Still not convinced? Here are some of the reasons why you won’t want mortgage life insurance.

Mortgage Life Insurance is More Expensive

Question: When would you want to pay more than you have to for something?

Answer: Almost never. 

Simply put, you’re going to pay more for mortgage life insurance than you’re going to for a term life insurance plan when you don’t actually need it. This is because mortgage life insurance is not fully underwritten. To qualify, you answer a few simple questions upfront. 

And having no medical is costly. Here’s a price comparison of term life insurance versus mortgage life insurance for a healthy 35-year-old male getting $500,000 in coverage.

Insurance Provider Type of Insurance Monthly Cost
PolicyMe Term Life Insurance $31.29
RBC Mortgage Life Insurance $65.00
BMO Mortgage Life Insurance $65.00
TD Canada Trust Mortgage Life Insurance $85.00
CIBC Mortgage Life Insurance $90.00
Scotiabank Mortgage Life Insurance $90.00

This is the case with any no medical insurance product, including term life insurance. Term life insurance is fully underwritten, meaning you’re going to have a significantly cheaper monthly cost.

You can see how major these savings are above – why pay so much more when you don’t have to? You can pay less and still have your mortgage covered.

Your Payments Don’t Decrease, But Your Mortgage Does 

Imagine paying the same price for something that is worth less and less as time goes on. It would be pretty frustrating, right?

That’s kind of what you’re doing with mortgage life insurance. How? Let’s break it down.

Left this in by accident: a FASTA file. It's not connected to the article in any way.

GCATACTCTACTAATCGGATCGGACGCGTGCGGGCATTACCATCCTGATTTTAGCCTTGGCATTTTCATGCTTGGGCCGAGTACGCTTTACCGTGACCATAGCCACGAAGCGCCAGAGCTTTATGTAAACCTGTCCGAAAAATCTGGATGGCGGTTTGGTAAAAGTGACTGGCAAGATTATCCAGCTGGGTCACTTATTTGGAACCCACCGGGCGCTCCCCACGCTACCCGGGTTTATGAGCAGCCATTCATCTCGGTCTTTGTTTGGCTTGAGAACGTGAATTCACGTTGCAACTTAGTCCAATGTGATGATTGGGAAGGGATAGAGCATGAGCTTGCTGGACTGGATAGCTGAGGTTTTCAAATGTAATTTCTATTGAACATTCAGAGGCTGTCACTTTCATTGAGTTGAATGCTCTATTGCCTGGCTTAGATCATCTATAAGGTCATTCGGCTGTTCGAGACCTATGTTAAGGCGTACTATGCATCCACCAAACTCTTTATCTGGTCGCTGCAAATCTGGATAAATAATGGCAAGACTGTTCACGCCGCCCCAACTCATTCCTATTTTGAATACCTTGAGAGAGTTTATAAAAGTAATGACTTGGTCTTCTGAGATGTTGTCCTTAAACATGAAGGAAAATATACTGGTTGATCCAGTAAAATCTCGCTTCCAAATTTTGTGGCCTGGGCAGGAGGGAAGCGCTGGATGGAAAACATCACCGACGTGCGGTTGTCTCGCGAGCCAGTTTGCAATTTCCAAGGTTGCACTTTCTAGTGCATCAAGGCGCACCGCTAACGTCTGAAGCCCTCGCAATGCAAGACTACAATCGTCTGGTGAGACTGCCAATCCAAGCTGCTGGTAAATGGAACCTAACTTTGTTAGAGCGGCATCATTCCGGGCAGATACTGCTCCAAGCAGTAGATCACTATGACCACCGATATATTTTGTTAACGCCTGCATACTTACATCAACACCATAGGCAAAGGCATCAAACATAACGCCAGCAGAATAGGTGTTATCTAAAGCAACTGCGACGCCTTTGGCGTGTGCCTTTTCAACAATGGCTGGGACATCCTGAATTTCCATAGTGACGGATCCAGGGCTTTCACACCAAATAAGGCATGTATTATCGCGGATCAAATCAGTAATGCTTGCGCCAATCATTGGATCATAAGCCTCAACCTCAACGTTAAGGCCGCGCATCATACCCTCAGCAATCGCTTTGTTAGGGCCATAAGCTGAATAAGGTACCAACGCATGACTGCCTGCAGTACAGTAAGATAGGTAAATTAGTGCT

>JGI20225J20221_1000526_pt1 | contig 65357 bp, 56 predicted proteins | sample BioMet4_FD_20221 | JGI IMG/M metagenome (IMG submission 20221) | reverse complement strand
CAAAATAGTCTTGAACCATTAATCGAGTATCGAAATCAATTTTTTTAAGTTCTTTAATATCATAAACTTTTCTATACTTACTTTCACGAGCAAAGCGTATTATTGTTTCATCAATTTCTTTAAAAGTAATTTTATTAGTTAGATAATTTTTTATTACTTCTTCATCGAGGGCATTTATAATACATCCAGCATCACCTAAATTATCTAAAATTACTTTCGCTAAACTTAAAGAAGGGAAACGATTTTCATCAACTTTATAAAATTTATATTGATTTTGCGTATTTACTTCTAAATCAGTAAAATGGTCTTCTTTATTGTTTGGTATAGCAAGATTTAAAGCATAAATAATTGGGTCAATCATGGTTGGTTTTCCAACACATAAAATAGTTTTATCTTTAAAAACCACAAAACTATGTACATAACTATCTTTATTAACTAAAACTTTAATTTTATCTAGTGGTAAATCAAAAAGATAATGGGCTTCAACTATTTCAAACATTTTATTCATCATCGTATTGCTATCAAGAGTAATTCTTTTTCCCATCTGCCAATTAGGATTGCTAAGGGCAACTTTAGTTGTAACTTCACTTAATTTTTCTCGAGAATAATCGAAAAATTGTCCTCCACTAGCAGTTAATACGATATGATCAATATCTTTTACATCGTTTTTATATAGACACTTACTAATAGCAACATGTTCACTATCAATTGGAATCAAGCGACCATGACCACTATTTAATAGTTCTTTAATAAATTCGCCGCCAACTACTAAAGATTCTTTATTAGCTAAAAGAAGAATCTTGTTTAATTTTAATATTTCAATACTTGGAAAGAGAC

Let’s say you have a $500,000 mortgage. Every month, you pay off a set amount of this mortgage. Let’s say you’re paying $1,000 a month. That means you’re paying off $12,000 a year of the outstanding balance on your mortgage – great!

After 20 years, you’ve paid off $240,000. You’re halfway there – there’s only $260,000 left – when something happens to you and you pass away, essentially leaving that half of your mortgage behind for your loved ones.

Now at this point, you’d already paid off half of the mortgage. But even as the balance on your mortgage decreases, your monthly payments towards your mortgage life insurance have stayed the same, despite the fact that the value of your plan is actually decreasing. If you passed away at the beginning of your mortgage, they would have to pay a whole lot more than 20 years down the road.

Why should you pay the same price for coverage on something that technically loses value for every payment you make towards it?

Term Life Insurance is a More Flexible Product

With mortgage life insurance, you’re only covering one financial area of everyday life for your loved ones. Term life insurance gives them the flexibility to put that money exactly where they need it.